March 30, 2018 5:22:51 am
Energy Minister Saurabh Patel on Thursday ruled out the possibilities of gas-based power plants succeeding in Gujarat in the long run due to the pricing formula in the power sector. Patel said that the pricing of renewable energy sources, like solar and wind, was very low and gas-based power plants cannot match their falling prices.
Patel was speaking at Adani Institute of Infrastructure after inaugurating a day-long summit on “Gujarat, a gas-based economy: how Indian states can learn from it?”.
Patel spoke about the efforts initiated by the Gujarat government in having a gas-grid in the state and providing piped gas to all districts — except six — in the state as well as providing gas to households in 1,000 villages.
He also added that a total of around 17 lakh gas connections were given by the state government, covering over 1 crore population of the state.
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However, Patel ruled out any future of gas-based power generation in Gujarat due to the existing price structure of power sector and the emergence of renewable energy sources, like solar and wind.
He explained the price mechanism of gas-based power generation while adding that it becomes very high and comes last in the merit order. “We have to purchase power according to the price which is available on that day…So, looking at the prices in renewable (energy sector), like solar and wind, I don’t think gas would find place in power sector… even in the long run,” said Patel.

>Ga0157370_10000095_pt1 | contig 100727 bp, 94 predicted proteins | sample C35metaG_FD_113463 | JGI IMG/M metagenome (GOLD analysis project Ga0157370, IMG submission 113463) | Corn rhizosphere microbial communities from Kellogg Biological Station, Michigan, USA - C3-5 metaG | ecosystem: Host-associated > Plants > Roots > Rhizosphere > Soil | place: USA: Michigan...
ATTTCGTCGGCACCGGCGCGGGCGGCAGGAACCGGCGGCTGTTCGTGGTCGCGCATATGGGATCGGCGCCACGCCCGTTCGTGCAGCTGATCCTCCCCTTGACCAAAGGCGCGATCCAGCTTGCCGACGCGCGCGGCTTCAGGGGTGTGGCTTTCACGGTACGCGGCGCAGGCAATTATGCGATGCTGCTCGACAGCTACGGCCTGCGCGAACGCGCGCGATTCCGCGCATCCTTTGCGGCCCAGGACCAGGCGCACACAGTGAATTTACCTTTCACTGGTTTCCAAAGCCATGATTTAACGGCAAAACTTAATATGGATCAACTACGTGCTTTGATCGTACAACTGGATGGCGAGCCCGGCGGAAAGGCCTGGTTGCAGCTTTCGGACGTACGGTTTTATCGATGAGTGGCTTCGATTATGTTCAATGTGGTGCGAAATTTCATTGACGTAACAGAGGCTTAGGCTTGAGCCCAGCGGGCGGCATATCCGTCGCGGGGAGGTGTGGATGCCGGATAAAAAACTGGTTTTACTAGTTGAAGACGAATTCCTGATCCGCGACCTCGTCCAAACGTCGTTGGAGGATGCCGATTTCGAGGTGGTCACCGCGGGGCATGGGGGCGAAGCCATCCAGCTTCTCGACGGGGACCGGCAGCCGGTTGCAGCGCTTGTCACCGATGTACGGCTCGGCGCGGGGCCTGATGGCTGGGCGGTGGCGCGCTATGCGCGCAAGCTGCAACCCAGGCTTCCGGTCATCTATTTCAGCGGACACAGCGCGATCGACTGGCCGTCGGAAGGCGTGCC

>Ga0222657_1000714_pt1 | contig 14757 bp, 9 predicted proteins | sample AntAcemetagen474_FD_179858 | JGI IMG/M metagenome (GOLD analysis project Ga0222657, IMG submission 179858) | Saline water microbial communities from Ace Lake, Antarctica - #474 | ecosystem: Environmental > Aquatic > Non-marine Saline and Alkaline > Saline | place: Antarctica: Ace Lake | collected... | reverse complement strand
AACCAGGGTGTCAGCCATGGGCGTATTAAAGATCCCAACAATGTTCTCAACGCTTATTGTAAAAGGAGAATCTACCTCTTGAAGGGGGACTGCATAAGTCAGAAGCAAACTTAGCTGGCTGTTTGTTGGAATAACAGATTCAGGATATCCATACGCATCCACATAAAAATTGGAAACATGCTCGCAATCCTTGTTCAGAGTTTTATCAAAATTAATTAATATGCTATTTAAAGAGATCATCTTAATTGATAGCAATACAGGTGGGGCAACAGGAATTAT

He also stated that the prices of gas-based power generation depends on crude oil and in comparison to that the prices of solar energy have come down so significantly that “no one can match that”.
“There is no way any of the new power projects, coal-based or gas-based, can match the prices of solar…,” Patel said, adding that Gujarat had huge plans for solar energy in the coming days.
“I think with small adjustments, solar can be used on a massive scale in Gujarat…I am confident that in the next three or four years, huge capacities will come up in the state…never heard of before…,” Patel said.
He added, “So, gas and power won’t match…even the existing ones are finding it difficult…right now, certain contracts are there…even private players have entered into contracts for generation in Gujarat…but in the long run, I don’t think they will be able to compete with any fuel…and they will be always last in the line as far as merit order is concerned…”
Gujarat, the gas and Regasified Liquefied Natural Gas (RLNG) supply hub for central, northern and southern states of India, holds a special significance in developing the gas-based infrastructure.
The aim of the summit was to understand the competence of Gujarat to derive 25 per cent of its energy from the natural gas against the share of 6.5 per cent on pan-India basis and how other Indian states can learn from it to enhance the share of gas consumption in energy.
Addressing the summit, Patel said that the state government had spent about Rs 16,000 crore on gas-based infrastructure without any support of Central government when Congress-led UPA government was in power at the relevant time.
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